5G Set for 2020: Just Around the Corner

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    Five Barriers for Enterprise Mobility

    The companies that make money when new things are developed and introduced are setting their eyes ever more keenly on 5G.

    RCR Wireless reports that SK Telecom, a carrier in South Korea, has built a “system” to support development of millimeter-wave technology that will be a major element of 5G. The system, which was built in cooperation with Samsung at SK’s research and development facility, will enable work to be done on advanced data transmission speeds; testing, verifying and improving transmission performance between base stations and handsets; and in the use of millimeter technology in urban settings.

    Another firm proactively working toward 5G is Ericsson. Earlier this year, according to The Daily Mail, the company began testing a mobile testbed  in Stockholm and Plano, Texas. Since the device is a testbed, it was big: Not just early cell phone big, but big enough to require a cart to move it around.

    The sight of an engineer toting a cart around town may be a bit funny. The prospects are anything but, however. The testbed can reach speeds of 2 Gigabit per second (Gbps), which is 10 times faster than the 200 Megabits per second (Mbps) offered by LTE.

    One of the possible visions for 5G is as a unifier. It would become, according to Android Authority’s Gary Sims, the de facto standard for all wireless communications.

    That sounds enticing, but Sims has his doubts:

    If the 5G standard supports cellar and Wi-Fi and rolls them up into a single standard, that could have its benefits. However, there are a couple of problems. The first is that different radio frequencies require different approaches. There is a big difference (in terms of the physics) between 5GHz Wi-Fi and 800MHz cellular. Is it really possible to build a system that can handle both effectively? Or will it be a mishmash of technology held together by gaffer tape?


    Sims, who says 5G may make a cameo appearance at the PyeongChang Winter Olympic Games in 2018, also suggests that low-power/low-speed networks may be left behind if an attempt was made to turn the grand vision into a reality. The bigger picture, however, is that even considering using 5G in this way illustrates how ambitious the technology is.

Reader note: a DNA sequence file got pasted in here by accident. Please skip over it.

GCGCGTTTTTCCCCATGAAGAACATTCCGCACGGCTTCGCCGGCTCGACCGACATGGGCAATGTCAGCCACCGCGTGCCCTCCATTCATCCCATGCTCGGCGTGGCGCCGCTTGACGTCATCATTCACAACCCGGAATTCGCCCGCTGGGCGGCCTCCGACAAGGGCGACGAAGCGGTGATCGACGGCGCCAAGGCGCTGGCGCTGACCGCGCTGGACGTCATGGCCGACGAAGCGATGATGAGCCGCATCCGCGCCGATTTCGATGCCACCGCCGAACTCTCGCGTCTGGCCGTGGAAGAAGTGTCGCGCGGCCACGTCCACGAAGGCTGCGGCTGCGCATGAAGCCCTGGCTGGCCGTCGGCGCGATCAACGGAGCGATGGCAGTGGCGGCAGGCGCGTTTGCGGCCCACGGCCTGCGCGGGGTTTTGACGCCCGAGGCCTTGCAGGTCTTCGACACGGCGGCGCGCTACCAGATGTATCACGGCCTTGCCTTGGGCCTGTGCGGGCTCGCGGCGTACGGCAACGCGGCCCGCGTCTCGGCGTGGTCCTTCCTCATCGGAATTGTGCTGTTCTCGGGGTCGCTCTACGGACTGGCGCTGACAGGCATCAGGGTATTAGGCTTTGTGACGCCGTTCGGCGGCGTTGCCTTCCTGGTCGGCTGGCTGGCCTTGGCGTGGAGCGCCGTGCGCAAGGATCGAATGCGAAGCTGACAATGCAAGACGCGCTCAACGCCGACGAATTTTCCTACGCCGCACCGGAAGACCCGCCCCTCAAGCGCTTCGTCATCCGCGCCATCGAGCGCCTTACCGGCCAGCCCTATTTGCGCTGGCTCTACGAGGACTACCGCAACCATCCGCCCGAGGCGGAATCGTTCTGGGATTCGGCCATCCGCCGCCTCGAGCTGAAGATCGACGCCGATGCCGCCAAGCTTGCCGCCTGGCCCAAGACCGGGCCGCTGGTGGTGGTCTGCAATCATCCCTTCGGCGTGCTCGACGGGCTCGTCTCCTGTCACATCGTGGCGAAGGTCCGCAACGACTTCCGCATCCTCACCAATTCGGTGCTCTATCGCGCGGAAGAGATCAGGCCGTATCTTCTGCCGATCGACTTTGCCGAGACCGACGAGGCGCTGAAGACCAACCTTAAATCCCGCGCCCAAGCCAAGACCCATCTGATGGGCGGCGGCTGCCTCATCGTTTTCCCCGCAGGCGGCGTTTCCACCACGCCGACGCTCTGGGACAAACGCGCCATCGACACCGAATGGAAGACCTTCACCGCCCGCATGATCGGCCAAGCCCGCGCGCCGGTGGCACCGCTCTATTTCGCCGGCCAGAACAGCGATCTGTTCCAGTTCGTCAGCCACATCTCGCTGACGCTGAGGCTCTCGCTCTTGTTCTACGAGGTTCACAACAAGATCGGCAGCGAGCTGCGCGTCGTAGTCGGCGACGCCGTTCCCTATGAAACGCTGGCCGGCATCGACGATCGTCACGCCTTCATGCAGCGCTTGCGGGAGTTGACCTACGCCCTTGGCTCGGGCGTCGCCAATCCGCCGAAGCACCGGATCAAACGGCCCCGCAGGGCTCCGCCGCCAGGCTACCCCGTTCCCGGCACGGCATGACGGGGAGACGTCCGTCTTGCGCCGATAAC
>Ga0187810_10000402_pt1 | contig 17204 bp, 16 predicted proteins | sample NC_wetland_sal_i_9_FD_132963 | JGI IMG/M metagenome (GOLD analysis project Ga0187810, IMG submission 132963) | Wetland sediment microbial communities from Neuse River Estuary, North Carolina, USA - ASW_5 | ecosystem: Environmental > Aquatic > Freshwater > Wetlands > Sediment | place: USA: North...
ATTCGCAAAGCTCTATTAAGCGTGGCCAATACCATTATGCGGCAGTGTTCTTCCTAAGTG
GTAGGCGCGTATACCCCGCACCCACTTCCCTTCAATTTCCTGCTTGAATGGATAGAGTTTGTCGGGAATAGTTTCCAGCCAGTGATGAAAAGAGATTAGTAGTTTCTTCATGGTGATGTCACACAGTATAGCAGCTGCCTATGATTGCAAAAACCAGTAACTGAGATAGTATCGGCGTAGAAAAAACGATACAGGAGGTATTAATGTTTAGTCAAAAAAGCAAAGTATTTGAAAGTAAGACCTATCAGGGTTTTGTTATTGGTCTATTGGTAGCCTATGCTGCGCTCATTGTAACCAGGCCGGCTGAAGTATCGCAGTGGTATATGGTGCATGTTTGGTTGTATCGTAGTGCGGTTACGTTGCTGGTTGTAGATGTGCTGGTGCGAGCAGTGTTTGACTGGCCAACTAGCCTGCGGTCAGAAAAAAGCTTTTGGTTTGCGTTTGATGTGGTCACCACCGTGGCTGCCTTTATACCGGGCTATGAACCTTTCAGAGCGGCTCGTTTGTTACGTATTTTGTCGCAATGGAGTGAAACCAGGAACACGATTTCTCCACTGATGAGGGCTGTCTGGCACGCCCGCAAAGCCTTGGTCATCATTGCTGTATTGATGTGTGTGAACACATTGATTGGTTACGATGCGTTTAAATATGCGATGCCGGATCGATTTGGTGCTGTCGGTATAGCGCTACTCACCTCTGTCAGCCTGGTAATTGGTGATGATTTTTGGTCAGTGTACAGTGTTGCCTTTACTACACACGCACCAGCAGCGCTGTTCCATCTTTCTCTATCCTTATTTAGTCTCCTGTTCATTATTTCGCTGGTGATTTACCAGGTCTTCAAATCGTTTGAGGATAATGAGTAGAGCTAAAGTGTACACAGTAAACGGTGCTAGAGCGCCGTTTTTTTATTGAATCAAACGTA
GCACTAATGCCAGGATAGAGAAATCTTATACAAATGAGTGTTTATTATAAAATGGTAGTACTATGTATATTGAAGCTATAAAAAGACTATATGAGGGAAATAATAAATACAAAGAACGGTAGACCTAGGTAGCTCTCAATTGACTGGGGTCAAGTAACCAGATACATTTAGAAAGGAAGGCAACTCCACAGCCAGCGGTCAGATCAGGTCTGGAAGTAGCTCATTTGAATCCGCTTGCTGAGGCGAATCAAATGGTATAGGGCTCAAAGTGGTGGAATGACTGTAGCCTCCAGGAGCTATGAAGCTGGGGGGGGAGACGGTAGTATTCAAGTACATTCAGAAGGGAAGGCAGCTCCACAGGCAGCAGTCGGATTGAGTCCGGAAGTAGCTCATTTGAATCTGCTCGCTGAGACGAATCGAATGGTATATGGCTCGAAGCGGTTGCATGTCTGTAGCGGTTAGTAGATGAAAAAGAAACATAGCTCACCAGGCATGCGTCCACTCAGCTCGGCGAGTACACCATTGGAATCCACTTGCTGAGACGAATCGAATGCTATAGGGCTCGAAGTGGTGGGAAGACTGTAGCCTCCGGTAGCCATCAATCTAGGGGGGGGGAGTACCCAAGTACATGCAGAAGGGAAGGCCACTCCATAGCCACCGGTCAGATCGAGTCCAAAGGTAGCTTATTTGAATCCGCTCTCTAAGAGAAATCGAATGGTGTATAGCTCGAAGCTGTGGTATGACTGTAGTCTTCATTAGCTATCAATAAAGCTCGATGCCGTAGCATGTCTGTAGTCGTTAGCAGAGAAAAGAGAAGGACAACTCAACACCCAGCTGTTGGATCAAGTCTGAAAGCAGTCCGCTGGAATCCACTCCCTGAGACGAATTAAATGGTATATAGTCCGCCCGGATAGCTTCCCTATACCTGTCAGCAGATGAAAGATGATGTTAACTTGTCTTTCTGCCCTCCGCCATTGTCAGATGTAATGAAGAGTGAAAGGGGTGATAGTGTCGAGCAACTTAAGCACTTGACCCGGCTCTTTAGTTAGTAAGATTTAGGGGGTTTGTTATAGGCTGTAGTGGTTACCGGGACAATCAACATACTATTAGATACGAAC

The early (or, arguably, not so early) vendor and carrier activity is not limited to research and development. There also will be efforts to gain favorable position with regulators. For instance, Fierce WirelessTech reports that Nokia Networks is pushing the Federal Communications Commission (FCC) to use certain bits of spectrum in addition to the millimeter realm to support 5G. There will be much more jostling as 5G grows closer.

    Carl Weinschenk covers telecom for IT Business Edge. He writes about wireless technology, disaster recovery/business continuity, cellular services, the Internet of Things, machine-to-machine communications and other emerging technologies and platforms. He also covers net neutrality and related regulatory issues. Weinschenk has written about the phone companies, cable operators and related companies for decades and is senior editor of Broadband Technology Report. He can be reached at [email protected] and via twitter at @DailyMusicBrk.

    Carl Weinschenk
    Carl Weinschenk
    Carl Weinschenk Carl Weinschenk Carl Weinschenk is a long-time IT and telecom journalist. His coverage areas include the IoT, artificial intelligence, artificial intelligence, drones, 3D printing LTE and 5G, SDN, NFV, net neutrality, municipal broadband, unified communications and business continuity/disaster recovery. Weinschenk has written about wireless and phone companies, cable operators and their vendor ecosystems. He also has written about alternative energy and runs a website, The Daily Music Break, as a hobby.

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